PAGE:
On the Leaf-tips of certain Monocotyledons.



In the present paper the leaves of Monocotyledons are treated from the standpoint of the Phyllode Theory—that is to say, it is assumed that these leaves include no region equivalent, morphologically, to the lamina of the Dicotyledon.

It is concluded on the evidence of comparative morphology and anatomy that, in the case of simple Monocotyledonous foliage-leaves terminating in a solid apex, and also in the case of spathe-leaves ending in a similar tip, the main part of the leaf is of leaf-sheath nature, while the apex represents a vestigial petiole.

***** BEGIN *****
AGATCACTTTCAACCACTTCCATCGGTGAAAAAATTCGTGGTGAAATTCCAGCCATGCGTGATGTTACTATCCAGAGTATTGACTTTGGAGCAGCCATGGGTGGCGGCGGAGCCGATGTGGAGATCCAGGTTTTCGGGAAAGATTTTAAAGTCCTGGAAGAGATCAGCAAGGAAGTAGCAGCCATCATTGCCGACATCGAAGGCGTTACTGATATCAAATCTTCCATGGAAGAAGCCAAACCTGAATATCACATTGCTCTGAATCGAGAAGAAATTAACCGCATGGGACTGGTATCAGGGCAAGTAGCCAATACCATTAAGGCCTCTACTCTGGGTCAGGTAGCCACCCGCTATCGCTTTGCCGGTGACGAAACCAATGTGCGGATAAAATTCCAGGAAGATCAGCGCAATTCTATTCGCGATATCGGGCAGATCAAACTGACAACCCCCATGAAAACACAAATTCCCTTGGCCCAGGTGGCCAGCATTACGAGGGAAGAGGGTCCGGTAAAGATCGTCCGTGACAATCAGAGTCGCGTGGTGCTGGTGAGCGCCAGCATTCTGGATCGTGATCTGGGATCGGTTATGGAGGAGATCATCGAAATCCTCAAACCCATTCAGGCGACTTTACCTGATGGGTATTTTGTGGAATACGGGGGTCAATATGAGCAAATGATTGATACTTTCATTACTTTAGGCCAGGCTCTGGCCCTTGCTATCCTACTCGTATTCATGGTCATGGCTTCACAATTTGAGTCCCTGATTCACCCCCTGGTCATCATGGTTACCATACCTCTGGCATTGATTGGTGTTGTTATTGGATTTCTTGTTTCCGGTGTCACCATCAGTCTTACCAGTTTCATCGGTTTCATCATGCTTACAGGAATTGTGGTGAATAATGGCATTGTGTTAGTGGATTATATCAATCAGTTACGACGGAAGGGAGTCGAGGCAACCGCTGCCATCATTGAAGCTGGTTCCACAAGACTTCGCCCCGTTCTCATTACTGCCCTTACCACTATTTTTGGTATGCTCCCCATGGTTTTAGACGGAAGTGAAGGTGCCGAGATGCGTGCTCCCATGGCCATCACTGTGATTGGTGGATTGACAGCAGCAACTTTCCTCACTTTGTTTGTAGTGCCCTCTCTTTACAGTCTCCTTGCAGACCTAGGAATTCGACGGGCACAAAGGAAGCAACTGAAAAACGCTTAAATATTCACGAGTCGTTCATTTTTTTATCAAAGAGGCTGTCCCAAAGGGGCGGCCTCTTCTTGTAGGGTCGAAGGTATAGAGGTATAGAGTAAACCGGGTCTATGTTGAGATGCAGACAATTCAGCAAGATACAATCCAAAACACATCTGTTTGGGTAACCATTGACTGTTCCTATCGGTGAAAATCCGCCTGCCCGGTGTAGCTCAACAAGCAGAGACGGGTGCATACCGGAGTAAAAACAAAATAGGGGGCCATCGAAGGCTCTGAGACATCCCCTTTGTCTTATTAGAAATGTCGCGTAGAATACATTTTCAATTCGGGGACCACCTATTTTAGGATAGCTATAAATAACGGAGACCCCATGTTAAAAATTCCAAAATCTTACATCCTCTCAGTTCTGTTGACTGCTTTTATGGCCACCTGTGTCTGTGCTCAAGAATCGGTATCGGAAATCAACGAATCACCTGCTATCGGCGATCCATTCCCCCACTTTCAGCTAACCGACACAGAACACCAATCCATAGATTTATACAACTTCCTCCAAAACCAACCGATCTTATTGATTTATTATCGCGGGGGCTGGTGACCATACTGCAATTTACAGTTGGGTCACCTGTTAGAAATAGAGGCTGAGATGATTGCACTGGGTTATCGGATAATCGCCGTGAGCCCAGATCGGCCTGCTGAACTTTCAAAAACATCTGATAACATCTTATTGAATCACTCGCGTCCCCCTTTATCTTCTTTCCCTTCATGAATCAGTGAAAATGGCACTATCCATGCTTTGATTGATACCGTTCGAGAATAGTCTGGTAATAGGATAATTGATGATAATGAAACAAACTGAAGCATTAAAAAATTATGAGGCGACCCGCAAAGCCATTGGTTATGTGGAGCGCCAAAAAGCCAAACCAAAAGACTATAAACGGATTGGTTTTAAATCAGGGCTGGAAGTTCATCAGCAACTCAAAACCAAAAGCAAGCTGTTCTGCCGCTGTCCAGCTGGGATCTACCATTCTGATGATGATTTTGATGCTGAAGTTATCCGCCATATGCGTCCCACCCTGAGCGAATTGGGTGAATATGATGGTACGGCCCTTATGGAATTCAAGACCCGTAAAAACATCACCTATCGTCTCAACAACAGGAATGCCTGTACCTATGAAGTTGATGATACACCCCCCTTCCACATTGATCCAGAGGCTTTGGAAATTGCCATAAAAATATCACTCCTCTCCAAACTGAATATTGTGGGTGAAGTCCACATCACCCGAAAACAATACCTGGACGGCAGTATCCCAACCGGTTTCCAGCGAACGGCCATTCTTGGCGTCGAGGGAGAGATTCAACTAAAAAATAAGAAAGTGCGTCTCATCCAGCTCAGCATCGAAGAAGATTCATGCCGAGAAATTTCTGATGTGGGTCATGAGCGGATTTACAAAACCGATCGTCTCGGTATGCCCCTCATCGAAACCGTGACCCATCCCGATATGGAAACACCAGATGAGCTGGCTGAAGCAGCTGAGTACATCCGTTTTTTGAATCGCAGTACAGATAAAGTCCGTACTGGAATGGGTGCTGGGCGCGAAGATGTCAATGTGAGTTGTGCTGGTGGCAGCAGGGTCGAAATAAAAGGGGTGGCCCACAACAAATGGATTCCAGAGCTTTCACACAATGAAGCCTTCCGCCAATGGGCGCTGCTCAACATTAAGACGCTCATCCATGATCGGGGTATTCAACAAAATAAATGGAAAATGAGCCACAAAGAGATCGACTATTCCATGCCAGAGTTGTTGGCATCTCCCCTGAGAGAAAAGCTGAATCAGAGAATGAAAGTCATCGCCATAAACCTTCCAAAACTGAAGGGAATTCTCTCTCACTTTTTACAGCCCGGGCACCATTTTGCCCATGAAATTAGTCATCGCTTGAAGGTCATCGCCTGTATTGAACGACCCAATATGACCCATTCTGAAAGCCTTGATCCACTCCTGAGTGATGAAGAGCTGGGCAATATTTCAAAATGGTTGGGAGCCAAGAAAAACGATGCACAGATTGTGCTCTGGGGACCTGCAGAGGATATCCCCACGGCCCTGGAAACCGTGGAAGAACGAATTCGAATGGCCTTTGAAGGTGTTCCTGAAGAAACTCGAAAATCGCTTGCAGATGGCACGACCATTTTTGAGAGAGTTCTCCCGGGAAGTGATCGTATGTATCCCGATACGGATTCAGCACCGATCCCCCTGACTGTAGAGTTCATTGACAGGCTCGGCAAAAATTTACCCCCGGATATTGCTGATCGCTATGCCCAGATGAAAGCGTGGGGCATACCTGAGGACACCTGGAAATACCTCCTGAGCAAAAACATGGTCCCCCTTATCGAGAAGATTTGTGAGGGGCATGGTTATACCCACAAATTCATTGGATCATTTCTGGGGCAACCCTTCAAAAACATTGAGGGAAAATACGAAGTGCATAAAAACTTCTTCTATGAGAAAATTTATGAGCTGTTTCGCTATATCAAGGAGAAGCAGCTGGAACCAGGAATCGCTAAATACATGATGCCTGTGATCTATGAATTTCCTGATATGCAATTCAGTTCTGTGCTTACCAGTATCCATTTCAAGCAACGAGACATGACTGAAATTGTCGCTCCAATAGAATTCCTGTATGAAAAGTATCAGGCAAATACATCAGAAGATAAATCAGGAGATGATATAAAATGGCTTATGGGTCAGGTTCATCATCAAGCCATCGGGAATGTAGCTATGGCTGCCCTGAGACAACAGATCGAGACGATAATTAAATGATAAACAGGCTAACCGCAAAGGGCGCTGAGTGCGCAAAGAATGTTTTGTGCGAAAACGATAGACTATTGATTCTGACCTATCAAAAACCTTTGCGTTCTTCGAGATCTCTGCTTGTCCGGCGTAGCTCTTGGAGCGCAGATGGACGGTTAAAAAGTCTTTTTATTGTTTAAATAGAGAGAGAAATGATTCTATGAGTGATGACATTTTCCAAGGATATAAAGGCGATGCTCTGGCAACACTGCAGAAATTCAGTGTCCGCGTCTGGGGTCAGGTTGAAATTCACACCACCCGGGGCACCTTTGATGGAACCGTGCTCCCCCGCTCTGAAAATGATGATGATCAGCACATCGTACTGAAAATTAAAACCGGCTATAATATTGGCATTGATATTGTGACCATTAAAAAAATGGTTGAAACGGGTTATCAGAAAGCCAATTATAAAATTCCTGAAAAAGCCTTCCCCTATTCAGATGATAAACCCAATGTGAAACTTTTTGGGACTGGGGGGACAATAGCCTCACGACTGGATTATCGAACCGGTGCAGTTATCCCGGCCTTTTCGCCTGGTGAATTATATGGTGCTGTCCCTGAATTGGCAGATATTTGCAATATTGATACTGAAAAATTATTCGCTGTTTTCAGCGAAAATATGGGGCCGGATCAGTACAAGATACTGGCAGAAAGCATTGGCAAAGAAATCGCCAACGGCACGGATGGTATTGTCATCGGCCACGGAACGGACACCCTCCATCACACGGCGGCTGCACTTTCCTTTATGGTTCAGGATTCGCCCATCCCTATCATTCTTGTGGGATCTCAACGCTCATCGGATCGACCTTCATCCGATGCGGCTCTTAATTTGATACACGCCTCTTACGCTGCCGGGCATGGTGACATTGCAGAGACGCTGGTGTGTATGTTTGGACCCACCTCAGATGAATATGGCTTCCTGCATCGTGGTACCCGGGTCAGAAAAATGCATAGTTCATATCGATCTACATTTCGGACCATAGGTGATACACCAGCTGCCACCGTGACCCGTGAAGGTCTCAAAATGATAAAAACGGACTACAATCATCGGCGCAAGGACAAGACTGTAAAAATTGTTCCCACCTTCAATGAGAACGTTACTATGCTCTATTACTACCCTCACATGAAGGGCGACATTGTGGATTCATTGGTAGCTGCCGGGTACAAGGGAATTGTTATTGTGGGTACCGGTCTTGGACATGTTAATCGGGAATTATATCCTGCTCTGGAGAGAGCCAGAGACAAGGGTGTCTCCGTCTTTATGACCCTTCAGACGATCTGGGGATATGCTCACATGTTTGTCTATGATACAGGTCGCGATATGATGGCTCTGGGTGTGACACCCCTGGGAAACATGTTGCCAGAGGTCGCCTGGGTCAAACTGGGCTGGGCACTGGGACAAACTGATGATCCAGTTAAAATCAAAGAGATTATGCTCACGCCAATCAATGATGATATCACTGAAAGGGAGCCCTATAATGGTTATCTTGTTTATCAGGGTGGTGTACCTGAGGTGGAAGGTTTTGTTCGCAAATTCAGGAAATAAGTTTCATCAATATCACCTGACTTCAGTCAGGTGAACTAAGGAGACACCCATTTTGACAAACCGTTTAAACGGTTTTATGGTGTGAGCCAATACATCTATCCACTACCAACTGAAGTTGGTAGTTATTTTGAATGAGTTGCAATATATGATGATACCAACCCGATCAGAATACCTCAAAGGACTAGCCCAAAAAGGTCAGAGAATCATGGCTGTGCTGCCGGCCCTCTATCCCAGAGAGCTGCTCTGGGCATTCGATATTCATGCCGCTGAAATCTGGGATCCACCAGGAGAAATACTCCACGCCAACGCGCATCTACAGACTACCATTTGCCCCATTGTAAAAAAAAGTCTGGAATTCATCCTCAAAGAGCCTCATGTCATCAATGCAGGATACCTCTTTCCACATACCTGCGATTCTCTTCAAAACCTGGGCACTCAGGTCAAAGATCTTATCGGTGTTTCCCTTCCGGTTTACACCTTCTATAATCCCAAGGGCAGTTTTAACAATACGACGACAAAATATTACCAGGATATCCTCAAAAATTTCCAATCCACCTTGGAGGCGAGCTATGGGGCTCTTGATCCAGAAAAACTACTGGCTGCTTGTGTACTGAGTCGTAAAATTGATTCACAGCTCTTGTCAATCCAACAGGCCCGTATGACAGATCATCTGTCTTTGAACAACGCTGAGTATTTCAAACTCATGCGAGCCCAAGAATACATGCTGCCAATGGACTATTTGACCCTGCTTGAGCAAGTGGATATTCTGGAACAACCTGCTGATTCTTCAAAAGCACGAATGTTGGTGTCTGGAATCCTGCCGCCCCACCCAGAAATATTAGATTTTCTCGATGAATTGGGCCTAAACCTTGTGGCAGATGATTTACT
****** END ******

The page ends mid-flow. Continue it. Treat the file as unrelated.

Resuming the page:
In the case of those more complex Monocotyledonous leaves which are differentiated into sheath, stalk, and “blade,” certain cases are known in which the “blade” terminates in a solid apex. It is provisionally suggested that such apices represent the unexpanded tip of the petiole: in other words, the main part of the distal region of the leaf-stalk has developed into the “pseudo-lamina,” while the extreme tip has remained relatively unmodified, retaining its solid petiolar character.